She was working on the "About the Authors" section of "Echoes Across the Blue Ridge" when I captured this one morning. Though you can't see it, her coffee cup was within gentle reach that morning. Roxie is at her feet.
Mar 4
Carolyn Bennett Fraiser updated their profile photo
Feb 15
Harold N. Stern updated their profile
Feb 6
Glenda Council Beall posted a photo

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Lexie likes to sleep in the sunshine even on cold days.
Feb 6
Nancy Werking Poling posted a photo

Latest non-fiction book

In 1945 Indiana prohibited marriage between a white person and anyone with more than one-eighth "Negro blood." Yet Daniel (black) and Anna (white) gave up family, friends, and eventually even country to create a life together. Their 42-year marriage…
Feb 5
Nancy Werking Poling replied to Rob Neufeld's discussion Bent Creek, the 4-part story
"Rob, Thanks for putting this into one document. I've been following the narrative in the Citizen-Times. I find it an added resource for my next writing project. In 1910 my husband's grandfather (1866-1947) showed up in Missouri and said…"
Feb 5
Rebecca L Caldwell updated their profile
Feb 5
Lee Ann Brown replied to Rob Neufeld's discussion Writer Olive Dargan rises from obscurity
"Great Article!  Heart wrenching about her destroyed manuscripts and letters and notes but I will look for more of Olive Dargan!     Lee Ann Brown"
Feb 5
Rob Neufeld posted discussions
Feb 4
Rap Monster posted a blog post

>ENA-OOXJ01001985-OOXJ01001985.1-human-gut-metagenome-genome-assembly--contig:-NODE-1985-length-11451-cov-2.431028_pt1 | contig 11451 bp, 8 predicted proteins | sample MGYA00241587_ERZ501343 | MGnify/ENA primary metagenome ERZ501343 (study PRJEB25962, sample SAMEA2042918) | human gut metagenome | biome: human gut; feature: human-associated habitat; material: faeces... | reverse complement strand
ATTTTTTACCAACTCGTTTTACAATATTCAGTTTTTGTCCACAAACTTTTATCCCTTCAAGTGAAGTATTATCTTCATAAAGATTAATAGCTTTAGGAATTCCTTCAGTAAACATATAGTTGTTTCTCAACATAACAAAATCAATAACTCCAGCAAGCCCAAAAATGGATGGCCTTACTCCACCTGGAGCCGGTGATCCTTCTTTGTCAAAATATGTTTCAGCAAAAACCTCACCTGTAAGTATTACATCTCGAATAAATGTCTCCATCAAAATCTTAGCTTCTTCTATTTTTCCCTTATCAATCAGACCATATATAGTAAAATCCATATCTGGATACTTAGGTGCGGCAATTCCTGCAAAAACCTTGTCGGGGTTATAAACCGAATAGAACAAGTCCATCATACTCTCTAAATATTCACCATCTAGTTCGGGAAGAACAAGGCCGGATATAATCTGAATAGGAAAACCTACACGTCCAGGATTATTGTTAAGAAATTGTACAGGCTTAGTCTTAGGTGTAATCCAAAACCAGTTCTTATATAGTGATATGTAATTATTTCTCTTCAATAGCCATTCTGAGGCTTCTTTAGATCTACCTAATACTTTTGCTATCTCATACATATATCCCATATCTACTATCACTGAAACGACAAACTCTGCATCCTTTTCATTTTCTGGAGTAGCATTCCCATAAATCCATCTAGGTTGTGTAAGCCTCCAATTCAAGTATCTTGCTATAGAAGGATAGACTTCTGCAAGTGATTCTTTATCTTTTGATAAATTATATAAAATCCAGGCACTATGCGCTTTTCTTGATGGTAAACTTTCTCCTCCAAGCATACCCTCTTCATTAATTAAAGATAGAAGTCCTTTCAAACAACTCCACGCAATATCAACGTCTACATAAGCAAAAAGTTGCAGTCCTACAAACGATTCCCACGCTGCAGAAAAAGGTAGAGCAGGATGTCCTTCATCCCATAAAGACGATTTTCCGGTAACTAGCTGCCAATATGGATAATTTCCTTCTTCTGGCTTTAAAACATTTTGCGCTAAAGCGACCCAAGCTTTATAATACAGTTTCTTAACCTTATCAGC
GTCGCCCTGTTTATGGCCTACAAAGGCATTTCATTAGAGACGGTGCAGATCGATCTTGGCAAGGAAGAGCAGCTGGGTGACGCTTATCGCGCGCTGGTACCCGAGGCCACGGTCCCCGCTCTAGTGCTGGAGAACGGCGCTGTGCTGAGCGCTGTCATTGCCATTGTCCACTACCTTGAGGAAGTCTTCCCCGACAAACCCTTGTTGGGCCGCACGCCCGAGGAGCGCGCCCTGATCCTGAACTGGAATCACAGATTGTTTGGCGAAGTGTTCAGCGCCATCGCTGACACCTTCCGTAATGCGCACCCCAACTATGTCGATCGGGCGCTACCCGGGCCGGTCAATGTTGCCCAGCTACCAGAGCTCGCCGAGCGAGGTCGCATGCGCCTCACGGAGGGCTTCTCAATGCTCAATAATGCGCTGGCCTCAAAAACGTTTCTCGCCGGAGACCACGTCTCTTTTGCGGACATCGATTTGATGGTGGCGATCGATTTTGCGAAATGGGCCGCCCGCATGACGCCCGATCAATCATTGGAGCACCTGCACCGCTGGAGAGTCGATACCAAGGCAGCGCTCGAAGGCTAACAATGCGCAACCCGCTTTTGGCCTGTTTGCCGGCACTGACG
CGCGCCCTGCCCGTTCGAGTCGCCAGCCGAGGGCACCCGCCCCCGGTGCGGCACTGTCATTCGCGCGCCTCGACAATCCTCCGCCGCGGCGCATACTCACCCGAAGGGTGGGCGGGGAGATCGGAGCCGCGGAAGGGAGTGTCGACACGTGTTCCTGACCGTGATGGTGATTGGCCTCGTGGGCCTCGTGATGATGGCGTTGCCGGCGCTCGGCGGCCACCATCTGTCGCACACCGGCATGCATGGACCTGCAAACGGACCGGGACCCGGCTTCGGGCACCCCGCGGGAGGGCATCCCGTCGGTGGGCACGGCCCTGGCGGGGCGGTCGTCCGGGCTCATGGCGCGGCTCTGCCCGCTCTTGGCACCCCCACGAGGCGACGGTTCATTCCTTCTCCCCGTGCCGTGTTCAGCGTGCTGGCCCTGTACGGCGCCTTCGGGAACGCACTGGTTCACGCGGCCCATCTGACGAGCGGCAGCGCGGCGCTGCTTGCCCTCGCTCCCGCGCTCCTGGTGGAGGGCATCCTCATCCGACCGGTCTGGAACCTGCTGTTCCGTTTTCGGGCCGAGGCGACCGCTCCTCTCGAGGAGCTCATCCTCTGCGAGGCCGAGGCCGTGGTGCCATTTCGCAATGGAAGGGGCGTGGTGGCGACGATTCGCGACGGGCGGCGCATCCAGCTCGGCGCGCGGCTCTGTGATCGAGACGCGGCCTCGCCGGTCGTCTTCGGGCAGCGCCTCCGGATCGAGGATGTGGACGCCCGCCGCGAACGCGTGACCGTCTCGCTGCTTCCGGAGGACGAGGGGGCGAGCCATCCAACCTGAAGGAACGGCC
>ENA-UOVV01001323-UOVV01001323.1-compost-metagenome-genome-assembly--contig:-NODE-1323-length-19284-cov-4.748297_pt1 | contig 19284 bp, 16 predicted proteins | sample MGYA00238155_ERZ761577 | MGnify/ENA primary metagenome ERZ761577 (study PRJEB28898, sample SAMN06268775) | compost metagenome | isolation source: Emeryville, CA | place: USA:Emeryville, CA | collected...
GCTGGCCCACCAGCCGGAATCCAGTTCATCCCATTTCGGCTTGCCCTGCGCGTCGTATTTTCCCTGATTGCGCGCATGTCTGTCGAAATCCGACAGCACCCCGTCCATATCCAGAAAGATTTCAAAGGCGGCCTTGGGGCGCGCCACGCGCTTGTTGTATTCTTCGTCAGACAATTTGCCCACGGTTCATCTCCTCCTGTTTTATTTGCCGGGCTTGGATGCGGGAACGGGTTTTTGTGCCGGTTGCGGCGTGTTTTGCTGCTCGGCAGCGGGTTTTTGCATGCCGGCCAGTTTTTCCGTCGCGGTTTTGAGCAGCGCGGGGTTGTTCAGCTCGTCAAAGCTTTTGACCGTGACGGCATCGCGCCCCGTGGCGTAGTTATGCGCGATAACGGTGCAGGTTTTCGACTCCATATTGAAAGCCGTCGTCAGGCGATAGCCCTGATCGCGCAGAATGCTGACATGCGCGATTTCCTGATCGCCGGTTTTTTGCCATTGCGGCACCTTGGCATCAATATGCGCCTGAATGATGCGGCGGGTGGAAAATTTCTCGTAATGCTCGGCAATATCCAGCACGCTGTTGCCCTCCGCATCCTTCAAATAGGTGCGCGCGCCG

Focusing on the aftermath of the 2008 Financial Crisis, The Bang Bang Brokers tells the story of a hedge fund manager (based on a composite of real life traders) who got rich off of predicting the subprime fallout. His guilt and suicidal impulses lead him to a chance meeting with a Latino Gang, headed by small time weed dealer Ramon (Erik Michael Estrada). In hopes that Ramon will kill him in exchange for the favor, Rolley (played by Donihue) robs a rival Black Gang, earning the pair a ton of…See More
Feb 4

Memories of The Green Fly, a tanners’ cafe

by Rob Neufeld 


PHOTO CAPTION: Workers at the Rosman Tannery hold some of their tools, including an applicator.  Can you help identify the tools and their uses?  Photo courtesy of the Rowell Bosse North Carolina Room, Transylvania County Library.

            My recent story about the Rosman Tannin Extract Company elicited a reply from my friend, the great storyteller, Gary Carden who once worked in the Transylvania Tanning Company plant in Brevard.

            I can’t improve upon his delicious and at times pointed narrative style, so, with his permission, I print his story about the Green Fly Café.

            Carden’s blog, “Holler Notes” ( contains his latest thoughts; and his Facebook page provides a contact.  His books and recordings are available at City Lights Bookstore in Sylva (828-586-9499).  Carden performs “Traditional Stories of the Mountains / Cowee Tunnel Disaster” at WCU at Biltmore Park, Nov. 11 (828-654-6498).


Carden on The Green Fly